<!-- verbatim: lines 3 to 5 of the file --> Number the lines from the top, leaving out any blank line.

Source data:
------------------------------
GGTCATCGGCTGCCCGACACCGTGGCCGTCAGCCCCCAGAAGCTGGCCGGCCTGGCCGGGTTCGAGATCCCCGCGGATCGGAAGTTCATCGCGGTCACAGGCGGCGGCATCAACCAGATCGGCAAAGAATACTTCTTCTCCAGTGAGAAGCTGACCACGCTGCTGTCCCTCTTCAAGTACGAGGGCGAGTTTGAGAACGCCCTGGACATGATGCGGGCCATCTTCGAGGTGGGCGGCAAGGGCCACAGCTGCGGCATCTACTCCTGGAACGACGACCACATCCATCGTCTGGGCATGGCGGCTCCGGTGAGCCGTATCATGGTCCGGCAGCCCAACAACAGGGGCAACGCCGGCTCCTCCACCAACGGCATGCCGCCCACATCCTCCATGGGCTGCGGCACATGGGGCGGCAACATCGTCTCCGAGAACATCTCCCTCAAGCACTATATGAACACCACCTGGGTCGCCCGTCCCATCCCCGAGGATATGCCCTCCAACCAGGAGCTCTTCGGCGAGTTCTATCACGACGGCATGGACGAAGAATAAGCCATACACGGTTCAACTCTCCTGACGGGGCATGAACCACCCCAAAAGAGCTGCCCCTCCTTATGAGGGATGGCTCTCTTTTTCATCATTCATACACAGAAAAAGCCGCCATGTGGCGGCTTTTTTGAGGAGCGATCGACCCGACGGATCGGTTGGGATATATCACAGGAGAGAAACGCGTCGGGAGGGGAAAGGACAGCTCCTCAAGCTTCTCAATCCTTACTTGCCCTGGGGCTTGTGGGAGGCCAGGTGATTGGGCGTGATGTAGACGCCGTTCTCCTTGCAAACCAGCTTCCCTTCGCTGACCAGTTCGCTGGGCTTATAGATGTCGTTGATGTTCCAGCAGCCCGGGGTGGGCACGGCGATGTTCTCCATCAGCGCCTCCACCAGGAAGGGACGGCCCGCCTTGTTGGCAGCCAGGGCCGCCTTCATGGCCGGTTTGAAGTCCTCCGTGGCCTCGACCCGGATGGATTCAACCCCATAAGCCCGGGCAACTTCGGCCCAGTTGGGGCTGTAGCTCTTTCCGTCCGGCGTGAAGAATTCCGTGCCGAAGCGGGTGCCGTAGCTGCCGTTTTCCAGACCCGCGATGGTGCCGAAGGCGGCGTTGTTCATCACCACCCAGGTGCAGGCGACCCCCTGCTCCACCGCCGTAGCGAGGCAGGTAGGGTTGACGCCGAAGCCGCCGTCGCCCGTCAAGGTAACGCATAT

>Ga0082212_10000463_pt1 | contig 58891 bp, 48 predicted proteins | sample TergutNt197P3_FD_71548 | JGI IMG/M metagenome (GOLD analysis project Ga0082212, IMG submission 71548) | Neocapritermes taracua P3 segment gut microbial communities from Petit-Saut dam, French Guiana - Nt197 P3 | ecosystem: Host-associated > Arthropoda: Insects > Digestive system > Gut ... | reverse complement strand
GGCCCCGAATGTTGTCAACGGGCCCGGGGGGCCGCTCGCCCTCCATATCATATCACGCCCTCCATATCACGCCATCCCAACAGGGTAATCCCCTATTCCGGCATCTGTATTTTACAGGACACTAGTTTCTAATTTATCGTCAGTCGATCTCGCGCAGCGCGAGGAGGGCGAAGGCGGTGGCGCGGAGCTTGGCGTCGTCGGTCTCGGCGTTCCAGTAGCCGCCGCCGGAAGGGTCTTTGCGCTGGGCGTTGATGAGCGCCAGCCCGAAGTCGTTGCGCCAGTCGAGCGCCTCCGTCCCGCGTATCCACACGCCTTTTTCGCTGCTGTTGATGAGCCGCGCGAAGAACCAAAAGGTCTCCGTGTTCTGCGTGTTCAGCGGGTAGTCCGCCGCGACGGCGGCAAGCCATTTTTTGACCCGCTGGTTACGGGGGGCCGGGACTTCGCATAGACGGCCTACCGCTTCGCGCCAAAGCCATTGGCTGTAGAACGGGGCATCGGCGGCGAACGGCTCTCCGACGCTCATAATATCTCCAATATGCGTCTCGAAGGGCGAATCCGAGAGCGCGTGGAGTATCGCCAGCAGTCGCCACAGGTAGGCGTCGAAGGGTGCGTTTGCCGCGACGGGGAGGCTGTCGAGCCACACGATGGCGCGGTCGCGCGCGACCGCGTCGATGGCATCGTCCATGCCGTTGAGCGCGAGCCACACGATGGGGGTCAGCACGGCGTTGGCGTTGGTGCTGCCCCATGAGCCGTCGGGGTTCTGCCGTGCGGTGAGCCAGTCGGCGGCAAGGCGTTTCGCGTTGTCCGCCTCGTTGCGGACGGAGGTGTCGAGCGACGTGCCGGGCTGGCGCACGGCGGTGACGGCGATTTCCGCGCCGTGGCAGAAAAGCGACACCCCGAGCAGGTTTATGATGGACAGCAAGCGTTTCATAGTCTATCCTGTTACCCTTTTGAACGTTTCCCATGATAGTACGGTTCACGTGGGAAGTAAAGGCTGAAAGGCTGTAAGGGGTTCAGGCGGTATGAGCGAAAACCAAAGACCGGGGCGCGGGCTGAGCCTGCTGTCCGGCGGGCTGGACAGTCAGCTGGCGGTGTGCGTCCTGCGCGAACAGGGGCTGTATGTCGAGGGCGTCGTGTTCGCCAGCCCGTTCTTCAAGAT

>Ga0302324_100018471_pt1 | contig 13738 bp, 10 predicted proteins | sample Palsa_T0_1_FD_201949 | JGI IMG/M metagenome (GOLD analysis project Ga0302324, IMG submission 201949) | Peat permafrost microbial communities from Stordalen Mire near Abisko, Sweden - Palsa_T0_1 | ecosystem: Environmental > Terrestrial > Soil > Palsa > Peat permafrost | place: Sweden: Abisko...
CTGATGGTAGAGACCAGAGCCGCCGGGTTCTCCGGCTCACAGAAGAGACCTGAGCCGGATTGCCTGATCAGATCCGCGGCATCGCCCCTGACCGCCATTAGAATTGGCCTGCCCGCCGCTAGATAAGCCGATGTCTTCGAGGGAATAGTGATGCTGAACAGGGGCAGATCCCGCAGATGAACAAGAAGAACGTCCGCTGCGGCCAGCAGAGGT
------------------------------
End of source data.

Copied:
GGCCCCGAATGTTGTCAACGGGCCCGGGGGGCCGCTCGCCCTCCATATCATATCACGCCCTCCATATCACGCCATCCCAACAGGGTAATCCCCTATTCCGGCATCTGTATTTTACAGGACACTAGTTTCTAATTTATCGTCAGTCGATCTCGCGCAGCGCGAGGAGGGCGAAGGCGGTGGCGCGGAGCTTGGCGTCGTCGGTCTCGGCGTTCCAGTAGCCGCCGCCGGAAGGGTCTTTGCGCTGGGCGTTGATGAGCGCCAGCCCGAAGTCGTTGCGCCAGTCGAGCGCCTCCGTCCCGCGTATCCACACGCCTTTTTCGCTGCTGTTGATGAGCCGCGCGAAGAACCAAAAGGTCTCCGTGTTCTGCGTGTTCAGCGGGTAGTCCGCCGCGACGGCGGCAAGCCATTTTTTGACCCGCTGGTTACGGGGGGCCGGGACTTCGCATAGACGGCCTACCGCTTCGCGCCAAAGCCATTGGCTGTAGAACGGGGCATCGGCGGCGAACGGCTCTCCGACGCTCATAATATCTCCAATATGCGTCTCGAAGGGCGAATCCGAGAGCGCGTGGAGTATCGCCAGCAGTCGCCACAGGTAGGCGTCGAAGGGTGCGTTTGCCGCGACGGGGAGGCTGTCGAGCCACACGATGGCGCGGTCGCGCGCGACCGCGTCGATGGCATCGTCCATGCCGTTGAGCGCGAGCCACACGATGGGGGTCAGCACGGCGTTGGCGTTGGTGCTGCCCCATGAGCCGTCGGGGTTCTGCCGTGCGGTGAGCCAGTCGGCGGCAAGGCGTTTCGCGTTGTCCGCCTCGTTGCGGACGGAGGTGTCGAGCGACGTGCCGGGCTGGCGCACGGCGGTGACGGCGATTTCCGCGCCGTGGCAGAAAAGCGACACCCCGAGCAGGTTTATGATGGACAGCAAGCGTTTCATAGTCTATCCTGTTACCCTTTTGAACGTTTCCCATGATAGTACGGTTCACGTGGGAAGTAAAGGCTGAAAGGCTGTAAGGGGTTCAGGCGGTATGAGCGAAAACCAAAGACCGGGGCGCGGGCTGAGCCTGCTGTCCGGCGGGCTGGACAGTCAGCTGGCGGTGTGCGTCCTGCGCGAACAGGGGCTGTATGTCGAGGGCGTCGTGTTCGCCAGCCCGTTCTTCAAGAT

>Ga0302324_100018471_pt1 | contig 13738 bp, 10 predicted proteins | sample Palsa_T0_1_FD_201949 | JGI IMG/M metagenome (GOLD analysis project Ga0302324, IMG submission 201949) | Peat permafrost microbial communities from Stordalen Mire near Abisko, Sweden - Palsa_T0_1 | ecosystem: Environmental > Terrestrial > Soil > Palsa > Peat permafrost | place: Sweden: Abisko...
CTGATGGTAGAGACCAGAGCCGCCGGGTTCTCCGGCTCACAGAAGAGACCTGAGCCGGATTGCCTGATCAGATCCGCGGCATCGCCCCTGACCGCCATTAGAATTGGCCTGCCCGCCGCTAGATAAGCCGATGTCTTCGAGGGAATAGTGATGCTGAACAGGGGCAGATCCCGCAGATGAACAAGAAGAACGTCCGCTGCGGCCAGCAGAGGT